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Annotation: This is key because, along with the difference in _how_ the lulalv is shaken, there is a difference as to _when_ the shaking occurs: Ari-followers shake the lulav twice before a paragraph of the hallel. Rama-followers shake it four times, once after each verse of that paragraph. If an Ari-follower is leading the service and doesn't wait, the Rama-followers can't shake without rushing.
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On the first day of Sukkot, I suppressed a smile when an amazing image, an image that would have been impossible in another shul entered my field of vision: Simultaneously, I saw an Ari-follower and a Rama-follower teaching their sons how to shake the lulav. The Rema taught his son to shake front - right - back - left - up - down. The Ari-follower taught his son... little help, please? I confess: I don't know exactly what they do, just that it is different. In any event, each kid learned his own custom, at the same time, in the same place, and I think that's neat.

Compared to PT's shul, I like our way better: No one has to change, and we teach our kids to acknowledge and to respect diversity.

Monday, October 04, 2004

The old man last seen here received just deserts on the second day of Sukkos. It was rainy, and a few of us were wearing baseball caps to keep our heads dry on the walk back from shul. The old man spotted a teen in a Yankee cap, and growled, "Can't you wear a hat that says you support Torah?"

The teen pointed to the grump's dripping Borsalino and said, "When you were my age, all a hat like that meant was that you were a gangster or a hoodlum. Times change, I guess. May the good Lord grant you years enough to see the day when a Yankee cap also represents Torah."

The grump was speechless, the teen triumphant. The rest of us grinned and chuckled.

Sunday, October 03, 2004

Show me a man, past the age of thirty, who can read this poem without getting a lump in his throat and I'll show you a lump of clay.

All the Generations Before Me
-by Yehuda Amichai

All the generations before me
donated me, bit by bit, so that I‘d be
erected all at once
here in Jerusalem, like a house of prayer
or charitable institution.
It binds. My name’s
my donors’ name.
It binds.

I’m approaching the age
of my father’s death. My last
wills patched with many patches.
I have to change my life and death
daily to fulfill all the prophesies
prophesied for me.
So they’re not lies.
It binds.

I’ve passed forty.
There are jobs I cannot get
because of this. Were I in Auschwitz
they would not have sent me out to work,
but gassed me straight away.
It binds.

Note: In the original Hebrew "it binds" is zeh michayaiv which seems to me to carry the sense of "it creates obligations."

My great-grandfather, the first of my ancestors about whom stories are told, came to America in 1910. Slonim, a midium-sized city to the east of Warsaw and south of Vilnius, was his birthplace. My great-grandfather was a conscript who served the czar in Manchuria during the Russo-Japanese war and was imprisoned in a Japanese POW camp. Many men in his position gave up the faith of their fathers, and dropped the burdon they had inherited from their fathers. My great-grandfather did not.

After the war, my great-grandfather married, had a son, then left wife and child behind to seek his fortune in America. They joined him almost 5 years later, when it was clear no fortune would be found. A second son was born, then a third, and my great-grandfather found a job as sexton in a small country shul.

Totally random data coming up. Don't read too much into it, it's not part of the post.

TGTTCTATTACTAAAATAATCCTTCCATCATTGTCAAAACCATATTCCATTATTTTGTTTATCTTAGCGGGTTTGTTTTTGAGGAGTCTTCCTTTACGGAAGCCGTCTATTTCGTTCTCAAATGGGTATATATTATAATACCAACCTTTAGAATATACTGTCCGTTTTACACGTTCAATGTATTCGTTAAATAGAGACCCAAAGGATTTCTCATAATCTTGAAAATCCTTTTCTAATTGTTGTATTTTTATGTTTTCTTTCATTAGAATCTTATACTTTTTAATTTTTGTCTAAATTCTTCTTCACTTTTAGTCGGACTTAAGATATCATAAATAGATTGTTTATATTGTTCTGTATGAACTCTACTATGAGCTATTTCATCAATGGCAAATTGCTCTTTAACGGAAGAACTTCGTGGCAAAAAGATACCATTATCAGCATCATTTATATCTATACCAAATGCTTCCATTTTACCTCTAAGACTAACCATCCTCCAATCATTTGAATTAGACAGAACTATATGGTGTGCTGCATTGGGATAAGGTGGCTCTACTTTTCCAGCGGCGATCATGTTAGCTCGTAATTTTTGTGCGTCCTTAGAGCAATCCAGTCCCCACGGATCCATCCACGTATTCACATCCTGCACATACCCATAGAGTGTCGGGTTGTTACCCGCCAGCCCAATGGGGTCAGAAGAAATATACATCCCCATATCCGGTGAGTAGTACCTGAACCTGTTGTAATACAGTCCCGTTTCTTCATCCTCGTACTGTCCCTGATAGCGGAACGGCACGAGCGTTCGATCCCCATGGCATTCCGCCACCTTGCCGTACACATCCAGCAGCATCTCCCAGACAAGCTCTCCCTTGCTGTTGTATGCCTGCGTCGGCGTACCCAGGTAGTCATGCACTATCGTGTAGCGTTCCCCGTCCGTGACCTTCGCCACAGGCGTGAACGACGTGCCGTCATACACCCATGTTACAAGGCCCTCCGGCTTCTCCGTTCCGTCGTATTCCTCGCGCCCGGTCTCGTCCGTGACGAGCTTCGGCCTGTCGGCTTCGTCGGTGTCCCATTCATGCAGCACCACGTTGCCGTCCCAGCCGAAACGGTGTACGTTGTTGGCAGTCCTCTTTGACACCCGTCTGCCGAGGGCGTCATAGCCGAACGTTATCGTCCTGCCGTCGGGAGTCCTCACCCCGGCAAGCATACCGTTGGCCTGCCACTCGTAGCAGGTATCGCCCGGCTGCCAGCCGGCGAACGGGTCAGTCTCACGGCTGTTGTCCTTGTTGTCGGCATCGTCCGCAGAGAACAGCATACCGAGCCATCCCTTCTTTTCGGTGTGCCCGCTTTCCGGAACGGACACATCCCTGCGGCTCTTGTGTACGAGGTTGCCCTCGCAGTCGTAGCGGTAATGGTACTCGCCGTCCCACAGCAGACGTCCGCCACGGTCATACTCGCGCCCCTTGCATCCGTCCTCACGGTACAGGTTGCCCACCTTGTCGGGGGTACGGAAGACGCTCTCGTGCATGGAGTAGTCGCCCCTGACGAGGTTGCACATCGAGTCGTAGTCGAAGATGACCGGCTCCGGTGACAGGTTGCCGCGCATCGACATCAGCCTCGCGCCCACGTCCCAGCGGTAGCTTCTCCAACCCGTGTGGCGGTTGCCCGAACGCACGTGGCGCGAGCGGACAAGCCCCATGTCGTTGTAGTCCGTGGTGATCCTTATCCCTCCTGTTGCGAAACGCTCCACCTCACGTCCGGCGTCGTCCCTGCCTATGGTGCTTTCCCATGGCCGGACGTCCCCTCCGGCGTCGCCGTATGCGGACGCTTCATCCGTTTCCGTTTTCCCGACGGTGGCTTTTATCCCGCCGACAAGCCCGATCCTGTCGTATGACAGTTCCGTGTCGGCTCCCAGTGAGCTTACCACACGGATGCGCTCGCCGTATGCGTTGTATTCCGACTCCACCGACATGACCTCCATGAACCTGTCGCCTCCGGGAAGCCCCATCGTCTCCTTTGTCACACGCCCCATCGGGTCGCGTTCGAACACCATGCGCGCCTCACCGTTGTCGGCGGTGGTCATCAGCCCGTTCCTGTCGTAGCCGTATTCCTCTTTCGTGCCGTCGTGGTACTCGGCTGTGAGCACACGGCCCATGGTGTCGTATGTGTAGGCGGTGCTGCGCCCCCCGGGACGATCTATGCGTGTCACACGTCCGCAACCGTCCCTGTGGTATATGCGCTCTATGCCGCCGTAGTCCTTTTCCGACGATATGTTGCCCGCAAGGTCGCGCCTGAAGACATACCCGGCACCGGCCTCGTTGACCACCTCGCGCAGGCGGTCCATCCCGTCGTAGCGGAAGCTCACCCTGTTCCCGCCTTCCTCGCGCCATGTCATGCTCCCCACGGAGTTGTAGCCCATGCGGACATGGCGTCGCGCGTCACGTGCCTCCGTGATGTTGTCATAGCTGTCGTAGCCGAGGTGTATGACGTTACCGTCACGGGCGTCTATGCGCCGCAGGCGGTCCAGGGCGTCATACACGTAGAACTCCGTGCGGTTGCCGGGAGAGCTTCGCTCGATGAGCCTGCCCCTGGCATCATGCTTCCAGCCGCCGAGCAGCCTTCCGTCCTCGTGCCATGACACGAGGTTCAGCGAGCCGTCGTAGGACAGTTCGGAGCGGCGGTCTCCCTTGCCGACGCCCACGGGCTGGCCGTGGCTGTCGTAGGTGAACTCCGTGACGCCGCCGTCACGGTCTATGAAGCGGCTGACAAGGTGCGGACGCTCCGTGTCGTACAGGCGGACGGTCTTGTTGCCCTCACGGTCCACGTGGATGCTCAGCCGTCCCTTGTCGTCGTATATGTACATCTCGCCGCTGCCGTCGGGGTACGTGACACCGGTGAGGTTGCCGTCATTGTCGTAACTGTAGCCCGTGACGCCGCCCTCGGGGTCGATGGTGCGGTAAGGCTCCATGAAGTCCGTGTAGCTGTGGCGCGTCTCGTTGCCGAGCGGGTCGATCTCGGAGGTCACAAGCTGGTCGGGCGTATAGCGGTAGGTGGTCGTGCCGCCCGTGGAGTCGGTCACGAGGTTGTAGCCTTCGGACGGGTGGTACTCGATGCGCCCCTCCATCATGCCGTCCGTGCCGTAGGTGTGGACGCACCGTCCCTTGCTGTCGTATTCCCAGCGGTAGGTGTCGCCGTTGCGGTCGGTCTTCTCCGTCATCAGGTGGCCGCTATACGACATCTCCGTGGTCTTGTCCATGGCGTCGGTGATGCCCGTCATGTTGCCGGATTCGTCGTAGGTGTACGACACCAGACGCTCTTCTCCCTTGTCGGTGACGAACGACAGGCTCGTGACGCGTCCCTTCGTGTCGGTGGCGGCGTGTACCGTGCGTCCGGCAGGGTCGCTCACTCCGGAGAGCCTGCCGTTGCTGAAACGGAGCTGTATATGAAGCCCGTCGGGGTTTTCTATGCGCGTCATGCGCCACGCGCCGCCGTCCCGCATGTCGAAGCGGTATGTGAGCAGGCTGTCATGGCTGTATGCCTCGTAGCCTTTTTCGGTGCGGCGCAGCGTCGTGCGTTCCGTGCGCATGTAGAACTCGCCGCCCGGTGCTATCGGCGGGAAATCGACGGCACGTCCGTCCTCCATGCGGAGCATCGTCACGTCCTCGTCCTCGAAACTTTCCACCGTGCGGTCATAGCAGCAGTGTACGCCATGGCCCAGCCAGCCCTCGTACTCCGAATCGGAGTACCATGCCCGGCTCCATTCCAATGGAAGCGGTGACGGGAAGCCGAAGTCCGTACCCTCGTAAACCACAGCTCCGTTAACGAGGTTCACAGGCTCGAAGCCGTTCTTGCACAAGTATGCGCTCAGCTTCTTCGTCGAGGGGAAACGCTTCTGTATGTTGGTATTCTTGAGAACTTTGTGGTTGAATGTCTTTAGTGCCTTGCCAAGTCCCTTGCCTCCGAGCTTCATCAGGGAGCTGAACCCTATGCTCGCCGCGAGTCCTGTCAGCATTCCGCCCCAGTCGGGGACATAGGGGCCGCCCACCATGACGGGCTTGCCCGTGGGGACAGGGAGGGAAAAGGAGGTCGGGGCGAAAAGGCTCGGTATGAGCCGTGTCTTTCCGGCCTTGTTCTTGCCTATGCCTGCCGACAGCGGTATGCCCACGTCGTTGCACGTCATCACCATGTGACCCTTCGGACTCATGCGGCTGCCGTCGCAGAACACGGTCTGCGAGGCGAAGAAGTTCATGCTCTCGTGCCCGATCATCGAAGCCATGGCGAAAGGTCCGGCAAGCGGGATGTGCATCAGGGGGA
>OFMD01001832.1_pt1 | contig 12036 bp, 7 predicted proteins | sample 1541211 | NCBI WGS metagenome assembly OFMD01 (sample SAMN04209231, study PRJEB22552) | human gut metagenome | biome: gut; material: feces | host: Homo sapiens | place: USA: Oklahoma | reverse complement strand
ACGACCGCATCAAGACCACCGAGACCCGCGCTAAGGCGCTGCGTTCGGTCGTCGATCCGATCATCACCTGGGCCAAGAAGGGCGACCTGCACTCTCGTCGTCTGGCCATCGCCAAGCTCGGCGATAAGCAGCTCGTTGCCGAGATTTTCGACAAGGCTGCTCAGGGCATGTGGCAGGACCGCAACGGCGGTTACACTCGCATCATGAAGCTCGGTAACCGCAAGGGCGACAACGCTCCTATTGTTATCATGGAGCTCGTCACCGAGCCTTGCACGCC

This family was an exception. In that time, in that place, many men and women forgot Judaism. Many of their children intermarried. Many of their grandchildren declined to identify as Jews. Most of their great-grandchildren are not Jews. My great-grandfather's three sons died shomrei mitzvos, all of them fathers of large observant families.

The middle son, my grandfather, went to yeshiva, received ordination and took a pulpit. The Judaism he taught my father was the Judaism he taught his community, a Judaism I imagine he received from his father and learned from his illustrious teachers, men who could trace their intellectual heritage to Slobobka, Vlozhin and beyond. This was a Judaism of tolerance, of moderation. It didn't compromise, but it didn't flaunt itself. It was a modest Judasim, a temperate Judaism, a meticulously accurate Judaism with nothing showy or ostentatious about it. Influenced, as I suppose it was, by the great cities of Vilnius and Warsaw, this Judaism was firm, and solid, and it had nothing to prove. On matters of halacha, the Rema, the Mishna Brurah and Rav Moshe Fienstein were the great lights in our sky. When I grew up I saw some of its values, or hashkofa, in the teachings of Samson Rephael Hirsch. My father calls himself a misnaged, and he says it proudly.

In my time and place this style of Judaism has fallen out of favor. In the world of the Yeshiva torah im derech eretz is not their watchword. Brooklyn Judaism which, like Boro Park music, is not bounded by geography, is not modest nor temperate. I am raising my son in a sea of black, surrounded by chandeleirs and breakfronts filled with silver, among Jews whose parents and grandparents landed on these shores long after my great-grandfather was comfortably installed in the small country shul.

Their Judaism has a different taste, the taste of the backwoods. It's more ecstatic with a greater focus on the unthinking and the superstitious--miracles, acts of physical transport such as singing and dancing. Their sun is the Ari, their moon is any of the Hasidic masters. Samson Rephael Hirsch who wrote in German, and who was translated into English, and not Hebrew or Yiddish is ignored or unknown. Misnaged is a dirty word.

My son will reach adulthood in this time and place, in the vicinity of these Jews. I recognize he'll be influenced by this other style of Judaism, still I wonder: Am I bound to raise him in the traditions of my forfathers, to consecrate him to the memory of the exceptional man who withstood both czar and America, who clung to this tradition, to this Judaism in the POW camp and on the gold-paved streets? Or should I be satisfied (dayenu) that he will grow up Jewish and observant? Are taste and style essential to Judaism? Will something important, to my line if not to my faith, be lost if my son and I can't see eye-to-eye about religion when he is a man, raising his own children? Do I owe my son his history, his tradition? Do I owe my decendants the style of Judaism of my fathers?

It binds. It binds.